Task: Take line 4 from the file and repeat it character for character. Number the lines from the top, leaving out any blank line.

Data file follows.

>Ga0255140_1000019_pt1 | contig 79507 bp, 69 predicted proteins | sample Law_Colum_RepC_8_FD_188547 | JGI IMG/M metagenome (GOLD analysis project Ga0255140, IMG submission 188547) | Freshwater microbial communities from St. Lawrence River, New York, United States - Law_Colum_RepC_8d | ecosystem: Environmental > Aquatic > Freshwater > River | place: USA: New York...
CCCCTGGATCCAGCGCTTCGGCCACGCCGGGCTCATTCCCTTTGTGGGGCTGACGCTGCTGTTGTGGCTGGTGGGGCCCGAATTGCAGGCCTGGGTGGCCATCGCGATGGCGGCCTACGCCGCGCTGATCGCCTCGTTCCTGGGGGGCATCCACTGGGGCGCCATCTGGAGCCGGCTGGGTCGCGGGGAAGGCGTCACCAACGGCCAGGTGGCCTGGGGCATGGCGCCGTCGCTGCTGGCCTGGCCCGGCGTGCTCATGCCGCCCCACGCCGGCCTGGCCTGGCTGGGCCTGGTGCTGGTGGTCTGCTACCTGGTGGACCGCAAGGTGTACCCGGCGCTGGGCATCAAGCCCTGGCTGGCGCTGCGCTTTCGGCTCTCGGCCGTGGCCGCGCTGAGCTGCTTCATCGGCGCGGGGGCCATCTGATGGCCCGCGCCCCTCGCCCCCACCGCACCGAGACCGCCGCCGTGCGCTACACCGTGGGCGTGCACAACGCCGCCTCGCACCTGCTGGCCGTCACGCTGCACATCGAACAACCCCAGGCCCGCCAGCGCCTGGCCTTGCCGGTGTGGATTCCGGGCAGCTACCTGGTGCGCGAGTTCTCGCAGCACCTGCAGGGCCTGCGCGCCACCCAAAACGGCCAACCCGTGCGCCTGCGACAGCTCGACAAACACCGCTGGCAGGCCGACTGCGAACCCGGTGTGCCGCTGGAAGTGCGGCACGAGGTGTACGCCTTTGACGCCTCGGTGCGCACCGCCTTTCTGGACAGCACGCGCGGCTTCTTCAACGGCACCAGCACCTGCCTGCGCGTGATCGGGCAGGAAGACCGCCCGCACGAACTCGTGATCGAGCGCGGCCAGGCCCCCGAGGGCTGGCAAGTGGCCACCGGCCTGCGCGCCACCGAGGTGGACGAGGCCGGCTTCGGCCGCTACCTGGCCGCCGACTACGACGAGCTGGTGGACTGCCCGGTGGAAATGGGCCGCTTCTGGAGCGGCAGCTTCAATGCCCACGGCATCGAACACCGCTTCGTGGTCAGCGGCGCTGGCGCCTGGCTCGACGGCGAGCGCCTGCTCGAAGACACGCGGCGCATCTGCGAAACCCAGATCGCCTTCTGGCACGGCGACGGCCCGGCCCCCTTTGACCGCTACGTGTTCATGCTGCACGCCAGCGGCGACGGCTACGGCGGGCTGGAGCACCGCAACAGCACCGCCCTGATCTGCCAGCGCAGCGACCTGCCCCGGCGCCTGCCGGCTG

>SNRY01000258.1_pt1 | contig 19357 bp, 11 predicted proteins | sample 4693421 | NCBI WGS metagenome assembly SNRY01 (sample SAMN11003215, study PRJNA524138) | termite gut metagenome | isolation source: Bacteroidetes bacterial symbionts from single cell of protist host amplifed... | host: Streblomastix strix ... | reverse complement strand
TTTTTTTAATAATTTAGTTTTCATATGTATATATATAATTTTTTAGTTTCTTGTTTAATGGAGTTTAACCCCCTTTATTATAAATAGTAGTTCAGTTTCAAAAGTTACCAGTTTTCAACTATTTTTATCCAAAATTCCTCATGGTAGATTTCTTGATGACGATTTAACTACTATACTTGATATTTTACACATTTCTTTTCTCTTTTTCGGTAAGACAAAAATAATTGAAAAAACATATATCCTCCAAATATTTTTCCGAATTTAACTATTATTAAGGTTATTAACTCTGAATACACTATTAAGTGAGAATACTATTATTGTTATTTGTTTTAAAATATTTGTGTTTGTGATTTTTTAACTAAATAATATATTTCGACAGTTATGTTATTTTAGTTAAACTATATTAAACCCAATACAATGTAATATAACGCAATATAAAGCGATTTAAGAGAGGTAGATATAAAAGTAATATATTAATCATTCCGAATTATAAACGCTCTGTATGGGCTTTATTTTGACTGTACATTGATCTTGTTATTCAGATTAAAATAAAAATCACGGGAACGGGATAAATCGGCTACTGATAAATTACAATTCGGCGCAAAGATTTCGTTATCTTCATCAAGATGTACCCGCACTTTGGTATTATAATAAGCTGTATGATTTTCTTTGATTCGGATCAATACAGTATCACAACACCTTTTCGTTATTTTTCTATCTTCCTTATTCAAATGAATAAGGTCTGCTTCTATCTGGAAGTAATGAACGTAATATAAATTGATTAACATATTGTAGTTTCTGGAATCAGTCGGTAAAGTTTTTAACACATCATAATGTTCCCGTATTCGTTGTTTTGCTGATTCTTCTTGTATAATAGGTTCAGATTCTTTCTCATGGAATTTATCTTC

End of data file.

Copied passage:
TTTTTTTAATAATTTAGTTTTCATATGTATATATATAATTTTTTAGTTTCTTGTTTAATGGAGTTTAACCCCCTTTATTATAAATAGTAGTTCAGTTTCAAAAGTTACCAGTTTTCAACTATTTTTATCCAAAATTCCTCATGGTAGATTTCTTGATGACGATTTAACTACTATACTTGATATTTTACACATTTCTTTTCTCTTTTTCGGTAAGACAAAAATAATTGAAAAAACATATATCCTCCAAATATTTTTCCGAATTTAACTATTATTAAGGTTATTAACTCTGAATACACTATTAAGTGAGAATACTATTATTGTTATTTGTTTTAAAATATTTGTGTTTGTGATTTTTTAACTAAATAATATATTTCGACAGTTATGTTATTTTAGTTAAACTATATTAAACCCAATACAATGTAATATAACGCAATATAAAGCGATTTAAGAGAGGTAGATATAAAAGTAATATATTAATCATTCCGAATTATAAACGCTCTGTATGGGCTTTATTTTGACTGTACATTGATCTTGTTATTCAGATTAAAATAAAAATCACGGGAACGGGATAAATCGGCTACTGATAAATTACAATTCGGCGCAAAGATTTCGTTATCTTCATCAAGATGTACCCGCACTTTGGTATTATAATAAGCTGTATGATTTTCTTTGATTCGGATCAATACAGTATCACAACACCTTTTCGTTATTTTTCTATCTTCCTTATTCAAATGAATAAGGTCTGCTTCTATCTGGAAGTAATGAACGTAATATAAATTGATTAACATATTGTAGTTTCTGGAATCAGTCGGTAAAGTTTTTAACACATCATAATGTTCCCGTATTCGTTGTTTTGCTGATTCTTCTTGTATAATAGGTTCAGATTCTTTCTCATGGAATTTATCTTC